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How Can I Say No To A Friend Who Keeps Asking For Favors?
Her friend and soon-to-be sister-in-law continues to ask for favors. At wit's end, she wonders how she can just say no.
Is it possible to survive a one-sided friendship? We think the odds are stacked against it.
I have a friend that is about to become my sister-in-law. Her wedding is in two weeks.
She takes and takes and takes from me because I can’t say no!
I’m fed up and don’t know how to tell her. She has me sending out invitations, baking and decorating her cupcakes and the groom’s cake for the wedding, helping her with the music… and there’s no telling what else is yet to come.
I’ve tried to say no, but every time I do, she twists it and keeps pressuring me until I give in. Oh, and I’m her maid of honor, too. We had to pay for our own dresses and my husband had to pay for his shirt---that’s over $100.00 already. Besides all that, I paid to give her a special luau shower and I helped out with the bachelorette party. As you can imagine, I spent quite a bit of money.
The last straw was when my husband decided against paying for his shirt because we had already spent so much money. He just wanted to put an end to all the expenses. Now she is calling me, crying and upset, trying to get me to pay for the shirt!!!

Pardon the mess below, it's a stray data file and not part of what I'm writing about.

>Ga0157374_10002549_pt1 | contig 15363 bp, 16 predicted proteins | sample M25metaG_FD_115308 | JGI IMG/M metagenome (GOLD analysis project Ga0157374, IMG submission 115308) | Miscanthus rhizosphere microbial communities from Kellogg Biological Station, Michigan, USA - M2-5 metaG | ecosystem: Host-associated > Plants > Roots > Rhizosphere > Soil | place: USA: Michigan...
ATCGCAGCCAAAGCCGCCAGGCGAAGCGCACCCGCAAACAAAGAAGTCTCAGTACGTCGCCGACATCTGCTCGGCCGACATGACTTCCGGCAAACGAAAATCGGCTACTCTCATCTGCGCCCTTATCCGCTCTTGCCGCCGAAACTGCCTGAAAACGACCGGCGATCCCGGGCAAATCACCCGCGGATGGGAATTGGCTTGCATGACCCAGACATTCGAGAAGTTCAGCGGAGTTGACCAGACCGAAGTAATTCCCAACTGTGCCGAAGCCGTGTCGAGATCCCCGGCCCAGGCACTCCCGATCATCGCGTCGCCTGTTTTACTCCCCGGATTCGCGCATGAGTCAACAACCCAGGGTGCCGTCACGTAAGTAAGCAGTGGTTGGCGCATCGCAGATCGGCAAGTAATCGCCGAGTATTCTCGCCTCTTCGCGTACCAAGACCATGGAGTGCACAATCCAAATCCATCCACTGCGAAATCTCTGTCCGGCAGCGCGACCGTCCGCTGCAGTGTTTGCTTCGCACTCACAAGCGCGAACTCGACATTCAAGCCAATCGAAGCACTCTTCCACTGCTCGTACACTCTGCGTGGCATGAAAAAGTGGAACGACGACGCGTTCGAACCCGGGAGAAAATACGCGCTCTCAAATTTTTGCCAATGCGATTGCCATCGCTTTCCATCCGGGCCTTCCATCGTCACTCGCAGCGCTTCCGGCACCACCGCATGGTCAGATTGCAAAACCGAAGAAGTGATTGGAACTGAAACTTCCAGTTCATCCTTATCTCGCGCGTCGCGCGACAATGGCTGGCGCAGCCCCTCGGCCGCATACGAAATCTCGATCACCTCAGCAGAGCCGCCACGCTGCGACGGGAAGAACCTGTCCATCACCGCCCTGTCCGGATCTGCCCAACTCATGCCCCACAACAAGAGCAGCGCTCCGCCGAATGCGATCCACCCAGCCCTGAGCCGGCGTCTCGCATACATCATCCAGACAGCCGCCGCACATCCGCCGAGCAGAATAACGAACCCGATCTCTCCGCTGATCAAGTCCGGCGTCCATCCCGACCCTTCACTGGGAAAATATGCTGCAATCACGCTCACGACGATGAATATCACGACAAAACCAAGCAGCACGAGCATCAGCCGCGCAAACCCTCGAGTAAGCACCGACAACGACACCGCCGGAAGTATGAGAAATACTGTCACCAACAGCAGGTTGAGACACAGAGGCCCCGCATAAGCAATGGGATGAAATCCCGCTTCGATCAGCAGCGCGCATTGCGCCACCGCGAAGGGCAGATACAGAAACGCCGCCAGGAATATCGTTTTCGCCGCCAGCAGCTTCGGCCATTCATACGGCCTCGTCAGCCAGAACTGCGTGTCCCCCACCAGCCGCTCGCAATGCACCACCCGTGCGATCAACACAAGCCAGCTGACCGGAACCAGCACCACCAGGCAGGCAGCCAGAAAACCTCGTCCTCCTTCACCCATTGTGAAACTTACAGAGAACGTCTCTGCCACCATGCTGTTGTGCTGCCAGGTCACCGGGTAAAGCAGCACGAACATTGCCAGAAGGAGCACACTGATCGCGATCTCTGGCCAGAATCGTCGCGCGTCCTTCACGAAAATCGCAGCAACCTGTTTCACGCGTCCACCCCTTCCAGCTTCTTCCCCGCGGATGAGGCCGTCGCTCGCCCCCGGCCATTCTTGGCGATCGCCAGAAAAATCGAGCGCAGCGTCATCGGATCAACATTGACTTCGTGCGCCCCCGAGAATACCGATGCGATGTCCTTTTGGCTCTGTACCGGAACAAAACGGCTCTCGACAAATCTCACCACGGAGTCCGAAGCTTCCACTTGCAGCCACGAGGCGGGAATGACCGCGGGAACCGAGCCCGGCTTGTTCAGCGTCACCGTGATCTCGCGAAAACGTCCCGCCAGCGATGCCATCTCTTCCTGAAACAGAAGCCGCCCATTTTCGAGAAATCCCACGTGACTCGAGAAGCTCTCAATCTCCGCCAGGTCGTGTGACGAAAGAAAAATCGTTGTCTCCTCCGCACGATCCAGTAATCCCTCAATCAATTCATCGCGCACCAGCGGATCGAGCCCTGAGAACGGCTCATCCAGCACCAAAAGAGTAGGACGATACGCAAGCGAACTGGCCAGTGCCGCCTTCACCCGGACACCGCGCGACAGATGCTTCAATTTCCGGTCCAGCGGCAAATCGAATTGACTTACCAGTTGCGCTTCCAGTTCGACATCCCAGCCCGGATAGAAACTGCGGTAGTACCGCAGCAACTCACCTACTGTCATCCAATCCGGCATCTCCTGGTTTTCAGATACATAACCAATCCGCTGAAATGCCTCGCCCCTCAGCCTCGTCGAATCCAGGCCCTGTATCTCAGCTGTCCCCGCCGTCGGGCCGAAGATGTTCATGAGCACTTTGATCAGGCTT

This is just the beginning of your relationship with your once-friend who morphed into a sister-in-law. You need to set realistic boundaries for the future about what you want to do for her and when you need to tell her no.
For example, you shouldn’t feel obliged to spend more money on her than feels comfortable or that doesn’t fit within your budget---no matter what she thinks she deserves or is entitled to.
The problem may even get worse with time. She may think that now that you are relatives, she can ask you for anything and everything.
As time passes, if you keep acquiescing to every favor the Queen of Favors asks of you, as you have seen, she will continue to ask for more. You may need to speak to your brother to give him a heads up and ask for his help in giving the message to his bride-to-be that you are starting to feel like a patsy.
You don’t want to blindside him and create conflict between the newlyweds by confronting his wife without letting him know.
That said, weddings are always times of great angst for brides and their families. Maybe now isn't the best time to begin to say NO for the first time to your sister-in-law-to-be. Try to be gracious until the wedding is over and let her enjoy her special day. Then stick to your guns.
We hope this is helpful.
Irene & Sheryl
When friends ask for favors, you are not obliged to say yes all the time.
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